Update COVID-19 in Indonesia: 563,680 confirmed infections, 17,479 deaths (4 December 2020)
4 December 2020 (closed)
USD/IDR (14,182) +5.00 +0.04%
EUR/IDR (17,221) +45.06 +0.26%
Jakarta Composite Index (5,810.48) -12.46 -0.21%
Indonesian government officials announced that the recently-unveiled palm oil export levies will be imposed starting from Thursday (16/07). The new rules require that a USD $50 per metric ton levy is imposed on crude palm oil (CPO) exports, and a USD $30 per metric ton levy is imposed on exports of processed palm oil products. These palm oil export levies only need to be paid by exporters when the government’s reference CPO price falls below USD $750 per metric ton, effectively cutting the palm oil export tax to zero.
Why Does the Indonesian Government Need these New Levies?
Indonesia is the world’s largest producer and exporter of crude palm oil. As such, the commodity is a key foreign exchange earner, significantly contributing to tax income as well as local welfare in palm oil-rich regions (Kalimantan and Sumatra). However, after the 2000s commodities boom ended and the global crisis caused sharply plunging commodity prices, revenues generated through the palm oil industry vaporized. As global economic growth remains sluggish, led by slowing growth in China, global CPO prices have declined further. Since September 2014, the government’s reference CPO price has been below the USD $750 per ton threshold, implying that a zero percent export tariff kicked in the following month (this zero percent export tariff rule was designed by the government in an effort to support palm oil exporters, palm oil prices and boost palm oil demand in times of weak market conditions). However, as the reference price has not rebounded, the government has been missing out on much-needed revenue from the palm oil export sector. Therefore, the new export levies were designed to safeguard revenue streams amid low palm oil prices. Government officials expect that the new levies will contribute about IDR 4.5 trillion (approx. USD $340 million) to state income in the remainder of 2015. However, when the reference palm oil price exceeds the USD $750 per ton threshold, then these export levies are scrapped meaning that palm oil exporters will not face a double burden (export tax plus export levy) in times of higher palm oil prices.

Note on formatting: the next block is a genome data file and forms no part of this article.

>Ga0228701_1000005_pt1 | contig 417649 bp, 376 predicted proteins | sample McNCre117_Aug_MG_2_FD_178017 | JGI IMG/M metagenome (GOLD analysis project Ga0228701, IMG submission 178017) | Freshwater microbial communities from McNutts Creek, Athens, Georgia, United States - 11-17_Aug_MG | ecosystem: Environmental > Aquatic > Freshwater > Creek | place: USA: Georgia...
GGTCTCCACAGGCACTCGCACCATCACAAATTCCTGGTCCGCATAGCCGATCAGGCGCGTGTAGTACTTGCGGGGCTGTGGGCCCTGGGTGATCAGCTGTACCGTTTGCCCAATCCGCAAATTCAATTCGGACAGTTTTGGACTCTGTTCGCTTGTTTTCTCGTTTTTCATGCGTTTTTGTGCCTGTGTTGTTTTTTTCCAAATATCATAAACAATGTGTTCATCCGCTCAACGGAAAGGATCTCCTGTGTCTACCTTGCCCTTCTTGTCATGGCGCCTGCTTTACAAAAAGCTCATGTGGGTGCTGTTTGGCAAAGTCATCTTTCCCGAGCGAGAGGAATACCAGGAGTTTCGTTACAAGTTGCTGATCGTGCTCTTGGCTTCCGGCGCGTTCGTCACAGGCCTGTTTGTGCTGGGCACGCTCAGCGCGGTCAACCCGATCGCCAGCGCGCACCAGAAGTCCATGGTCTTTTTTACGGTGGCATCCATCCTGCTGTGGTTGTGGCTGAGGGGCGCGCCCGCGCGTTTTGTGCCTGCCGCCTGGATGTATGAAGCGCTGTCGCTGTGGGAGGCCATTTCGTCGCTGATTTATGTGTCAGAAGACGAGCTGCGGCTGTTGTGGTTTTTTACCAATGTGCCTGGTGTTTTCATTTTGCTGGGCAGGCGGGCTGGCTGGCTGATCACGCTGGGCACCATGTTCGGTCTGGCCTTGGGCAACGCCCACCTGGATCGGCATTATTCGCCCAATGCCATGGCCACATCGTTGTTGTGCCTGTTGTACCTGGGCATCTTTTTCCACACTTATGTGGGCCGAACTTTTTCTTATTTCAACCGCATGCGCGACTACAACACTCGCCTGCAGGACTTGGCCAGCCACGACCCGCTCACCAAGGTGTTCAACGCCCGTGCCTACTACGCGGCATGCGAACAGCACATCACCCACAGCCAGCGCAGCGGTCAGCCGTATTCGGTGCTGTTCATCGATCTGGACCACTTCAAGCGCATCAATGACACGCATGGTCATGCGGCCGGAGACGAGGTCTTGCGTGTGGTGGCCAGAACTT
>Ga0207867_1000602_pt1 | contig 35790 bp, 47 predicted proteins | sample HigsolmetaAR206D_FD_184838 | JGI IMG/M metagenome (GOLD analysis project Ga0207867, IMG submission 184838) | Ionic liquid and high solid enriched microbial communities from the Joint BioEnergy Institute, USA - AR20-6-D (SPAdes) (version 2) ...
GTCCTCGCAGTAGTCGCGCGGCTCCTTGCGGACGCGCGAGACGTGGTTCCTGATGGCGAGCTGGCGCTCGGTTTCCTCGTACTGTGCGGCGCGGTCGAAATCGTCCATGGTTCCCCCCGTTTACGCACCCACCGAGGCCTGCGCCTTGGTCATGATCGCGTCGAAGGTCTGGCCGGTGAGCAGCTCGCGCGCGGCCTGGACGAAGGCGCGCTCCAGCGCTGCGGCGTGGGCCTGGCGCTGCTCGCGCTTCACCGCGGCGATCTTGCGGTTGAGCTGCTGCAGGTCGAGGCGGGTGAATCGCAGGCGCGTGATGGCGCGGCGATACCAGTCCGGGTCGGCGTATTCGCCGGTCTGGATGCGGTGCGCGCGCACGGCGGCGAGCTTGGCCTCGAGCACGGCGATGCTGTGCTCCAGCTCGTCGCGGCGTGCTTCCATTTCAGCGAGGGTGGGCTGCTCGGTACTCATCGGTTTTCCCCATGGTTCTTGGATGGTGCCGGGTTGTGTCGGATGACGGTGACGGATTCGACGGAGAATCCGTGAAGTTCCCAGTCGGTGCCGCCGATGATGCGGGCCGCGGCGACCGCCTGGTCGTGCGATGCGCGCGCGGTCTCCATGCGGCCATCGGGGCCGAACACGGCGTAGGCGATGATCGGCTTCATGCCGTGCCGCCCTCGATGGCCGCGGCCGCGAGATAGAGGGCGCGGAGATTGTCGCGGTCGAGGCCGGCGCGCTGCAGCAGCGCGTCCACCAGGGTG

What New Palm Oil Export Levies Can Be Used for by the Indonesian Government?
Proceeds from the new palm oil export levies will be used to fund the government’s biofuel subsidy program. In February 2015 the Indonesian government announced to raise biofuel subsidies from IDR 1,500 per liter to IDR 4,000 per liter in a bid to protect domestic biofuel producers. Through this program the government wants to compensate them for the price differences between regular diesel and biodiesel that occurred due to low global petroleum prices (since mid-2014). Besides funding these subsidies, proceeds from the new export levies will also be channeled to replanting, research and the development of human resources in the nation’s palm oil industry.
Through the biodiesel program, the government targets to improve the country’s trade balance (reduce fuel imports) and soak up excess palm oil production. In 2014, the government boosted the mandated amount of palm blending in diesel from 7.5 percent to 10 percent, and ordered power plants to mix 20 percent.
In case the government’s reference palm oil price exceeds the USD $750 per metric ton threshold (implying the export tax kicks in and the export levies are scrapped), then the government will use part of palm oil export tax income to fund its biodiesel program.
Problematic Implementation New Palm Oil Export Levies
The new palm oil export levies were announced in March 2015, finally signed by Indonesian President Joko Widodo in May 2015, but still faced repeated delays (for several months) due to administrative issues and problems surrounding the establishment of the public body that will be in charge of collecting and managing the funds. Due to recent uncertainty about the timing of the implementation of the levies it was difficult for traders to set palm oil prices. Moreover, it raised doubts over whether the levy will be successful in generating planned biodiesel subsidies and showed that the government lacks capacity to implement as well as communicate clear and well-designed policies.
Indonesian Palm Oil Production and Export:
(million metric tons)
(million metric tons)
(in USD billion)
¹ indicates forecast
Sources: Food and Agriculture Organization of the United Nations, Indonesian Palm Oil Producers Association (Gapki) and Indonesian Ministry of Agriculture